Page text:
THE FAMILY of a Celtic legend who is suffering from dementia say they are convinced his condition is linked to his football career.

Relatives of Jim Brogan are now calling for more research into the links between the disease and football.

Jim, who played left back for the Parkhead side for 13 years, was part of Jock Stein’s dream team in the 1970s.

The 72-year-old, who lives in the South Side, played for the Hoops at the 1970 European Cup Final, and won four caps for Scotland during his career between 1963 and 1975.

Sadly, the former player started showing signs of dementia more than a decade ago,while he was still in his 50s, and was eventually diagnosed in 2008.

Evening Times:

His condition is now so severe that he no longer recognises family members, and needs constant care and supervision from his wife Joyce, 69. According to Jim’s daughter Colette, no other members of the family, including Jim’s older siblings and his parents, have ever suffered from the condition and there is no history of it in the family.

Colette, 49, is now calling for further research into the link between dementia and football which was published this week.

She said: “We are 100 per cent convinced the dementia is due to his career as a footballer.

“There are loads of players in that era who have dementia, not just my dad.

“There is no dementia on either side of my family, in any form. Nobody has ever had it. To me it just seems to be very unusual.

“He has been playing football since he was very young. At the age of 16 he started playing Juniors, then he went to Celtic, Ayr United, Coventry City... the link is clearly there.

My grandfather is 93, and he is fine.

“My dad’s uncle is still alive. He’s much older and he doesn’t have dementia.

“My dad is only 72, he was diagnosed nine years ago.”

Evening Times:

After his successful footballing career, which started as a youngster playing for St Roch’s, Glasgow man Jim ran a string of pubs across the city.

Included in his portfolio were the Wintersgills on Great Western Road, the Victoria Bar on Victoria Road and the Star Bar at Eglinton Toll.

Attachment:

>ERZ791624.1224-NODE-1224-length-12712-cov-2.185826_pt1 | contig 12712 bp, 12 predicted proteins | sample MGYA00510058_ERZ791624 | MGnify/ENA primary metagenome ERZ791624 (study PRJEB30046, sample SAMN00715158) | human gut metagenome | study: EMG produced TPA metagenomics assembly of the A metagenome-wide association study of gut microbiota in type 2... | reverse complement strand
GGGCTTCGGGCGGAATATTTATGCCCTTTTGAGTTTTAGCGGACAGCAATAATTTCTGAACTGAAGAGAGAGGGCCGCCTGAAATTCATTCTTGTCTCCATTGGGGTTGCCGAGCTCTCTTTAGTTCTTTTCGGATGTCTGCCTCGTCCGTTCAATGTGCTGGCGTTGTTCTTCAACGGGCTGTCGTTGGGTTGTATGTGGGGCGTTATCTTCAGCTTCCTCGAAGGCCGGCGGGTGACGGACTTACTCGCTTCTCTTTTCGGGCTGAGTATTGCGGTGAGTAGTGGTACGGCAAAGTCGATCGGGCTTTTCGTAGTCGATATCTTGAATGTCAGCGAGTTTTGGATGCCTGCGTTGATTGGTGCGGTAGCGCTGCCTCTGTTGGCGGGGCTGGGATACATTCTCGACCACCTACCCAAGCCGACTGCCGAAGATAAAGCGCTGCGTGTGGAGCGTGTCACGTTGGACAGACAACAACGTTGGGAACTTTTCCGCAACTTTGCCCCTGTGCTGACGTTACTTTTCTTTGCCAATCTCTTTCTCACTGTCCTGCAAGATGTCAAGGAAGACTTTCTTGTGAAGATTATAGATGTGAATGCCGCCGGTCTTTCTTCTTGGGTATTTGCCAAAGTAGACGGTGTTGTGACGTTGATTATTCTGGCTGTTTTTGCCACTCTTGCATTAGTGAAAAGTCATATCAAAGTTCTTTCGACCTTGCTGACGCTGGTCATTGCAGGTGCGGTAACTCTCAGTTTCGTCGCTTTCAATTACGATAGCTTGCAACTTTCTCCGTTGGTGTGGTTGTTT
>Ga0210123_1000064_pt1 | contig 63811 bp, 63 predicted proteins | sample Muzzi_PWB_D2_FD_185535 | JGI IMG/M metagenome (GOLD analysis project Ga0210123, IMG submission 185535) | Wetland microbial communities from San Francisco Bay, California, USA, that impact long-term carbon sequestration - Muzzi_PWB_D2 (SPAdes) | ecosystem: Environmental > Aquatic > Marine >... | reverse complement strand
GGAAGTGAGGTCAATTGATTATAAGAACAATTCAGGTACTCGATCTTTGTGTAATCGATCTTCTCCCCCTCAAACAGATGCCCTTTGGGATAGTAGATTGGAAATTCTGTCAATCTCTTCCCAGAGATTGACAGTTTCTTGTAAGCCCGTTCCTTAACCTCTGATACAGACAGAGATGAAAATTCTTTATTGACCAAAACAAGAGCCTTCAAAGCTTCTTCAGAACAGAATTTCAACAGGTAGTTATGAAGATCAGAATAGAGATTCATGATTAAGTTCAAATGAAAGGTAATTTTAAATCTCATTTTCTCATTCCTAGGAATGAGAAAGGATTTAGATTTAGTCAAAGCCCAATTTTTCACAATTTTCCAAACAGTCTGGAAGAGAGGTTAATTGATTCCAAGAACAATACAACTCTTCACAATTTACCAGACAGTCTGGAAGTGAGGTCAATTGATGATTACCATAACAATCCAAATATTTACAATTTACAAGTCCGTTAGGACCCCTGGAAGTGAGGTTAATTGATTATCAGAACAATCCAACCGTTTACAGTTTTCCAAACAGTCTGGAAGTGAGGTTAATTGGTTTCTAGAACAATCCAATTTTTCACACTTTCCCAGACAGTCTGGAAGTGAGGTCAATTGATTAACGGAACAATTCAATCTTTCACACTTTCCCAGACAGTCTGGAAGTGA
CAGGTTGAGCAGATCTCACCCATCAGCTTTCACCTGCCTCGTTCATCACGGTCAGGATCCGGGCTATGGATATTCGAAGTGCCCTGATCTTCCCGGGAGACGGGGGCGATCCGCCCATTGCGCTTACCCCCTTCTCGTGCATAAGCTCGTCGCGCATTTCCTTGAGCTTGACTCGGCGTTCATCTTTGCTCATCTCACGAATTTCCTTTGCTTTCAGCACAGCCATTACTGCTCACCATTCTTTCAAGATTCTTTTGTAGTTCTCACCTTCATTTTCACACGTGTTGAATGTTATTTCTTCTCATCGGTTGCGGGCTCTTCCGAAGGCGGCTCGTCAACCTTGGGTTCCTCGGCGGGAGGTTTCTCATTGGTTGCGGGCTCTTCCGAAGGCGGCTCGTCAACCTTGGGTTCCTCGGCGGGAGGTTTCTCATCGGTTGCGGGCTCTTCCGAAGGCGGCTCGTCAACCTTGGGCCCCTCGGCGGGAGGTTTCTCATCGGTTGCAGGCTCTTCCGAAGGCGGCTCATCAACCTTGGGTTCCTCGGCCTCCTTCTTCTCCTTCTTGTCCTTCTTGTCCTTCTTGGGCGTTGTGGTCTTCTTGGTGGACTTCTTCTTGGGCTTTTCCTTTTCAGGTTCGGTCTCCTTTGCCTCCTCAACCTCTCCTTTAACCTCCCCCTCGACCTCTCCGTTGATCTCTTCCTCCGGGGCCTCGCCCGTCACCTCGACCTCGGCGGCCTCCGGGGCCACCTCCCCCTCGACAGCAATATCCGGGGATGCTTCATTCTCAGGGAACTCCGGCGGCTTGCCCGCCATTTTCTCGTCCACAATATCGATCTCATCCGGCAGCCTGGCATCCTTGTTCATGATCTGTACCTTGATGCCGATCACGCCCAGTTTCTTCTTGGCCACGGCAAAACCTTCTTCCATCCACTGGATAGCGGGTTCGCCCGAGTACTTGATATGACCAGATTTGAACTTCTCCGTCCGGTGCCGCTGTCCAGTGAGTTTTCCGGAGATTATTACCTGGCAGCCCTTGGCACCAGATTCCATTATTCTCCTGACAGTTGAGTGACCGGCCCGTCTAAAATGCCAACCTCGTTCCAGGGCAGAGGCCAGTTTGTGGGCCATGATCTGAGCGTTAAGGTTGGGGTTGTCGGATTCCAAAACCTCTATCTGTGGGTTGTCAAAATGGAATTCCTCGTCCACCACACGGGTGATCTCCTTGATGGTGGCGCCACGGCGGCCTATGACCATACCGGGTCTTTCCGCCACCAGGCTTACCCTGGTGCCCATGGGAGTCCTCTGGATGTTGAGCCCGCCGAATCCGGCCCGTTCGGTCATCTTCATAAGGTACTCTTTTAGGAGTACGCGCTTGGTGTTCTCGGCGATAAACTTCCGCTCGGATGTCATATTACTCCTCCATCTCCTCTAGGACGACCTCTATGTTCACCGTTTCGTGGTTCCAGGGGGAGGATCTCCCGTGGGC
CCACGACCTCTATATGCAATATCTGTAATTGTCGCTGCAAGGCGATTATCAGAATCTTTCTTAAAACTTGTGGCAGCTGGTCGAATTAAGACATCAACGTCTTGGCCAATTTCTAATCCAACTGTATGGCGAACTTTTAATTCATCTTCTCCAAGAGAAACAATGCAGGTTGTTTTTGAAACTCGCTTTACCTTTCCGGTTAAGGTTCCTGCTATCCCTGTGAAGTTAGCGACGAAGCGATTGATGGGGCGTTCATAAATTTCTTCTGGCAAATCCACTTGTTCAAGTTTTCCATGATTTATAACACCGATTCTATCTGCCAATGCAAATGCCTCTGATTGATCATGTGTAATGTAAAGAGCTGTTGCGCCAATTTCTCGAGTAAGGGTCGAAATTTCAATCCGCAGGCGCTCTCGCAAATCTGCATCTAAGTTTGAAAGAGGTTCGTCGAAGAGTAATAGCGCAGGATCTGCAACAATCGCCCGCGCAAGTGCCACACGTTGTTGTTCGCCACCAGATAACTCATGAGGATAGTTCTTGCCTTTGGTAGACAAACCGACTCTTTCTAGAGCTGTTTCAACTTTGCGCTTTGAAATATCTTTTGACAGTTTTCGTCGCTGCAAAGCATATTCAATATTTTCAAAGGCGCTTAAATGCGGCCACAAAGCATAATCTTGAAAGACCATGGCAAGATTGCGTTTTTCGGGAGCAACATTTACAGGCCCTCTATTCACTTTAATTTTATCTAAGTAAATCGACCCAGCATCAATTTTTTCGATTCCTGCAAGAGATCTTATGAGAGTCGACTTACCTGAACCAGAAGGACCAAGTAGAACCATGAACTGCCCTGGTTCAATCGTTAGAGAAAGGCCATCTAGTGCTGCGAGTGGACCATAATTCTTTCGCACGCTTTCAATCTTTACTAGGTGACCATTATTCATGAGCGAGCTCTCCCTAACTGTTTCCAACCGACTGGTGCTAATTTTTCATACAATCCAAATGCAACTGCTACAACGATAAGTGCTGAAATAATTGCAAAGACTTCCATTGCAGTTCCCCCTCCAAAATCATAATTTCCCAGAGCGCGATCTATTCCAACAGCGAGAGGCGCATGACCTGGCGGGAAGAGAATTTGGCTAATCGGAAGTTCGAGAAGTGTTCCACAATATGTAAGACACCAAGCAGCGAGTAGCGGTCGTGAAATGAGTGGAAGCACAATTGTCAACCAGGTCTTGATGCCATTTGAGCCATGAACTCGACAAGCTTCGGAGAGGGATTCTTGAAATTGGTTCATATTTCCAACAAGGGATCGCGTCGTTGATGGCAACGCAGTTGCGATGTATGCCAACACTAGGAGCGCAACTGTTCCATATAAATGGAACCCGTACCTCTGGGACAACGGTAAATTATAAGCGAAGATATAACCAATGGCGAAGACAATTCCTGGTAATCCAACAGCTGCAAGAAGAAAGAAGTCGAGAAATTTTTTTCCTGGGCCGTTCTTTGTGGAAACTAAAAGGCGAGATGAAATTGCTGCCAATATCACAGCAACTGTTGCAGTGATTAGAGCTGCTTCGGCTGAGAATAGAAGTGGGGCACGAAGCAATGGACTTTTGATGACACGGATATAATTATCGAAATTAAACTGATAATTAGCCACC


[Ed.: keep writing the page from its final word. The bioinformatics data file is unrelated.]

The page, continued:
He also owned a number of pubs in Falkirk.

It was while he was still working that he started showing his first signs of dementia.

“I first remember it showing when I went on holiday with my mum and dad to Portugal, it was about 15 years ago.” Colette explained.

“Dad went off to make a phone call to his business partner but he was away for hours.

“He eventually found my mother and said he had completely lost his bearing of where he was.

“We laughed it off at the time, but that was the first sign of what was to come.

“After that there were incidents in the pub where bills weren’t being paid and orders were skew-whiff, things like that. In the last eight years it has just been a slow, gradual process of deterioration but now he doesn’t recognise me. He doesn’t know who any of us are, except my mum.

“I’ll never forget the day he couldn’t remember my name. It’ll stay with me forever.”

Since July last year, the family have had to watch Jim’s health “rapidly decline”, and say there should be more support for older players with dementia.

Colette said; “It’s now getting to the point we have had to put a lock on the kitchen door as he blew up the kettle “My mother found him eating raw meat in the fridge one day, he put raw chicken wings into the kettle...

“He got up the other morning and had his coat and shoes on straight away.

“ Since July til now there has been a massive decline in his health.”

“For all the ex players, not just my dad, there needs to be more support for them. There is too much of a coincidence in the number of them who have now got dementia.

“There are all these players who, when they were diagnosed, were all youngish men and now look at them.”

For help or advice on dealing with dementia, contact the Alzheimer’s Scotland 24-hour helpline on 0808 808 3000 or visit www.alzscot.org